The glass isn't necessary and a lot of people are moving away from it due to safety concerns.
+1. If you want to see the fermentation in progress (which I think is a good thing especially in the early days), I recommend PET (plastic) carboys. Lots of people use these with great success, and they're cheaper than glass.
If you plan on going directly into kegging you should probably buy your equipment piecemeal because you won't need the capper or bottling bucket, which is almost half of the cost of the kit.
+1. I started out kegging as well, and felt like I was able to maintain motivation to do more batches because I didn't dread the bottling process.
I looked online at kits from several of the popular online shops (MoreBeer, Midwest Supplies, Northern Brewer), but most of them either include bottling supplies (which you probably won't want) and some other odds and ends that are not what I would recommend (i.e. I do not recommend the "one step" cleaner/sanitizer that's included in some of the kits).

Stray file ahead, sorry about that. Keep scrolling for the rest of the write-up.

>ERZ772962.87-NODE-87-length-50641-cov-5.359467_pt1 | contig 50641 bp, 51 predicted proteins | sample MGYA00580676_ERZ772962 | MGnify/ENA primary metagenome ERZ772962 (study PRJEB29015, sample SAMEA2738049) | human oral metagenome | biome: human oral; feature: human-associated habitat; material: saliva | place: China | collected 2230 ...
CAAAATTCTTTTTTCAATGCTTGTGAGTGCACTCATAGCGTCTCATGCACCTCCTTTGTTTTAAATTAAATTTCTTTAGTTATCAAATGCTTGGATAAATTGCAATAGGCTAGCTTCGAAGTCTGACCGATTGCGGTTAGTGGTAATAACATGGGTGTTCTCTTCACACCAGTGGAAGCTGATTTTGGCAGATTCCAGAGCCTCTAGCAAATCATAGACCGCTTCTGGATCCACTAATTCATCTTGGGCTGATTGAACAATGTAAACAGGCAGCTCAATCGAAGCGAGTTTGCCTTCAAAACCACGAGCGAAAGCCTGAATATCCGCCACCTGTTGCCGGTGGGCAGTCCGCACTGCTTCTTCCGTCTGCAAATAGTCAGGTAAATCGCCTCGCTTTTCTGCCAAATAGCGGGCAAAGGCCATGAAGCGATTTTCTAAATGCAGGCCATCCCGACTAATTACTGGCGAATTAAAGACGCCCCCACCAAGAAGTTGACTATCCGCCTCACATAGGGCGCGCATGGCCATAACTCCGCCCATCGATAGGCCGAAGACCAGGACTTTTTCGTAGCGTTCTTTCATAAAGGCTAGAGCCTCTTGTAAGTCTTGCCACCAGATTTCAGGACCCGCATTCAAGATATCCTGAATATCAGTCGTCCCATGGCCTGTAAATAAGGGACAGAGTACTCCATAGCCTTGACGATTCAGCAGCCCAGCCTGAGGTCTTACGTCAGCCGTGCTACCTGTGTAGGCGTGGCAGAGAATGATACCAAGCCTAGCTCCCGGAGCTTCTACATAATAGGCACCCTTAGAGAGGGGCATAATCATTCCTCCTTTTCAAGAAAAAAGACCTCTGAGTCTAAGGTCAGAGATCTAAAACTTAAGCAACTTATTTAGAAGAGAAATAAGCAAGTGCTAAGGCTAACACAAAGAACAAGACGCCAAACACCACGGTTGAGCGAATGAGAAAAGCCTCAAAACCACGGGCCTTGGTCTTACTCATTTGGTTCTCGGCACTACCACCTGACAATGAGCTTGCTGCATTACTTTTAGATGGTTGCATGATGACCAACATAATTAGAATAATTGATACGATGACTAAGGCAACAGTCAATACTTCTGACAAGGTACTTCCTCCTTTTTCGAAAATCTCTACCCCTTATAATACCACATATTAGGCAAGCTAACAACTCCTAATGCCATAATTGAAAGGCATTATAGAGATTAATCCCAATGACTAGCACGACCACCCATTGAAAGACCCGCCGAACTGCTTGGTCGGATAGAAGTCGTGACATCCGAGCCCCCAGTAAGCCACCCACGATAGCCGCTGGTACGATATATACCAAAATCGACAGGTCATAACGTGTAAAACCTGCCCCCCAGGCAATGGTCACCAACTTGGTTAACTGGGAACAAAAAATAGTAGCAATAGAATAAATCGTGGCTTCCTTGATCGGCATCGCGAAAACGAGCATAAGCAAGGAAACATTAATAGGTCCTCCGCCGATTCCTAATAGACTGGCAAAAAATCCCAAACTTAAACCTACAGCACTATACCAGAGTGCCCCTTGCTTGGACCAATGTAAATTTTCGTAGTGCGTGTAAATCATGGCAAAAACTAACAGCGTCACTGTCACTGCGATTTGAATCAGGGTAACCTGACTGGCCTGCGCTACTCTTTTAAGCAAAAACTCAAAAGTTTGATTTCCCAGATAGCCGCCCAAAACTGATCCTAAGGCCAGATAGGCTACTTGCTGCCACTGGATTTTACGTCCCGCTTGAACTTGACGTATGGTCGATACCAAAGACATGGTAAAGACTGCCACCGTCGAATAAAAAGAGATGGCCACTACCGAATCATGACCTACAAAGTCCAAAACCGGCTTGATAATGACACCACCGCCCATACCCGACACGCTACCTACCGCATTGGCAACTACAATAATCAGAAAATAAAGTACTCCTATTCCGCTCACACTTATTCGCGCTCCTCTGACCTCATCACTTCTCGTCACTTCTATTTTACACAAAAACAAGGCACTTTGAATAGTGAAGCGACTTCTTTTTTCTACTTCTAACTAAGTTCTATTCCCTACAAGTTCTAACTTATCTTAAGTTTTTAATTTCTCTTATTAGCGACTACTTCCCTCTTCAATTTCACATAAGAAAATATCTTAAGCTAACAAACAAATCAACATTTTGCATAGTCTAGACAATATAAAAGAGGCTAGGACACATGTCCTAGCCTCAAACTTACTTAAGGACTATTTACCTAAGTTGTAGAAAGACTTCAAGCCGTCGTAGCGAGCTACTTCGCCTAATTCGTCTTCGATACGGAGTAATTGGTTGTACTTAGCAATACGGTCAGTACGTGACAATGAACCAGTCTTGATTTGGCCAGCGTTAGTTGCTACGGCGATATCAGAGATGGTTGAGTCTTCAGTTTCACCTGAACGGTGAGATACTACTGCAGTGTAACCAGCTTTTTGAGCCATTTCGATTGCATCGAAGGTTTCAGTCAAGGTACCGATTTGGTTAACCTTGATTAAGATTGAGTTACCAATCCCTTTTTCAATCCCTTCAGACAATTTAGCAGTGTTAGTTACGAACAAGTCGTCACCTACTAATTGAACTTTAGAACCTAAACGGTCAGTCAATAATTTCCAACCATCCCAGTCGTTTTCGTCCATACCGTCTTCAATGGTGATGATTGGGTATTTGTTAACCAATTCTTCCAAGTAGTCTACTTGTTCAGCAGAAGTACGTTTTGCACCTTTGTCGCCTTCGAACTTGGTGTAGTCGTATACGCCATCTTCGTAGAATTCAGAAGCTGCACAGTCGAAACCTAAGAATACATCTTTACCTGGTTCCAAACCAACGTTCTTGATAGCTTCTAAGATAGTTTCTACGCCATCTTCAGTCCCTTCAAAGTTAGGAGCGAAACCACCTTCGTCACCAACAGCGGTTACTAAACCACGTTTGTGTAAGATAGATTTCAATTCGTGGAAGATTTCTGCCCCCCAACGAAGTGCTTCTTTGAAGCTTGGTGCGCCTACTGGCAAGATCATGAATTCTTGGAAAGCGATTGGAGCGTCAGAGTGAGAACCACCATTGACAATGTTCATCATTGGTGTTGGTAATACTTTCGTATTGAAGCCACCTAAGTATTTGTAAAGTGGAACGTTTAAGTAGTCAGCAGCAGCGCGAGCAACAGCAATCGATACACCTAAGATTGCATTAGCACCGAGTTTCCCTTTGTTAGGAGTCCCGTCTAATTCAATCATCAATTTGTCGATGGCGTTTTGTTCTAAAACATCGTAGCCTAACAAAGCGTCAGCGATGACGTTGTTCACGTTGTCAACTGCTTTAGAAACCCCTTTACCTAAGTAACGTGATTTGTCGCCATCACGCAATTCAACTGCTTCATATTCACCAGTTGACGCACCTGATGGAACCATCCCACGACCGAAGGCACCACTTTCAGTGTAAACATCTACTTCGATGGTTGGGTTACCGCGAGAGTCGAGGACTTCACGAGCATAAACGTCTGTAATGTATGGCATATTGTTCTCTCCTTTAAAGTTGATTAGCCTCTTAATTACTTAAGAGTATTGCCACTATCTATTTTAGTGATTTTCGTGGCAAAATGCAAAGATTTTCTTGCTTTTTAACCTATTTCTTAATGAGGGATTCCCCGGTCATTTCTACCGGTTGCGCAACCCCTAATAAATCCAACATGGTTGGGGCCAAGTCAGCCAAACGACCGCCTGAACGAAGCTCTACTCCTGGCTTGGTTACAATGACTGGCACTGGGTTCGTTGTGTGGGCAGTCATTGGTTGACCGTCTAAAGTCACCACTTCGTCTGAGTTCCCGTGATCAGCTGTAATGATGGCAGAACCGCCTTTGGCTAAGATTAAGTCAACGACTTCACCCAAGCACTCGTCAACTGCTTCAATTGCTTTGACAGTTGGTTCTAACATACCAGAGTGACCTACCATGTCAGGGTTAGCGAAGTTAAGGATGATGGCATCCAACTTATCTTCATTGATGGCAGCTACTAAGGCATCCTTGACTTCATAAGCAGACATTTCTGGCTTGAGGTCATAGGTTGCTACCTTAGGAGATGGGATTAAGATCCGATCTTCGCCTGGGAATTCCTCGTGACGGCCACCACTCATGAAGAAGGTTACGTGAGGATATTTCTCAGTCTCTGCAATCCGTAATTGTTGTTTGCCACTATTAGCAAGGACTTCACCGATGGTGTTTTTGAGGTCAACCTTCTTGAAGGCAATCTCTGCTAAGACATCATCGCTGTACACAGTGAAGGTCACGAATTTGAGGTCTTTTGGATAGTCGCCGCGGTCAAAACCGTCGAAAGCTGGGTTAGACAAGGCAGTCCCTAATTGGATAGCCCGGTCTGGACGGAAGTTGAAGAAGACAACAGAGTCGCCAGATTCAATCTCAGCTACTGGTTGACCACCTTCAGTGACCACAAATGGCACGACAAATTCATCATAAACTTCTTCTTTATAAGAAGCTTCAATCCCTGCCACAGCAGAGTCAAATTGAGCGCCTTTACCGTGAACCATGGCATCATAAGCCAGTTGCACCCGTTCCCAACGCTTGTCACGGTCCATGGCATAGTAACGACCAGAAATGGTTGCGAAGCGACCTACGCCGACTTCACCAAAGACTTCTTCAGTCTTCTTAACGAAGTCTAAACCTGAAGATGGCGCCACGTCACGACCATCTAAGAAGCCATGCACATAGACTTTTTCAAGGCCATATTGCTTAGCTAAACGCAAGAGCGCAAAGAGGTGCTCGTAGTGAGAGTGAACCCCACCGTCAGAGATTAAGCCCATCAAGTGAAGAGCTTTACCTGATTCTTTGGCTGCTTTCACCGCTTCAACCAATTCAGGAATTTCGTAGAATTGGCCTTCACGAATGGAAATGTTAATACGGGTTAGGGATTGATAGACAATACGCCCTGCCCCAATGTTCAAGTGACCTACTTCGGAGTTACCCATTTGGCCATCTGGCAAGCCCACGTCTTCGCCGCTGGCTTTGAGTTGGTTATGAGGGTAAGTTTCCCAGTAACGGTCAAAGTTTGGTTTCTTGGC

Maybe someone can point to an existing sticky or thread that lists out "the essentials"? Some of the stores I mentioned do have separate "kegging kits" that should have everything you need to get started kegging. Just do some reading on pin lock versus ball lock and make a decision on that so that you can standardize. I started out with pin lock (because it came with my starter kit), but later ended up switching to ball lock so that I could purchase brand new kegs (all pin locks are refurbished).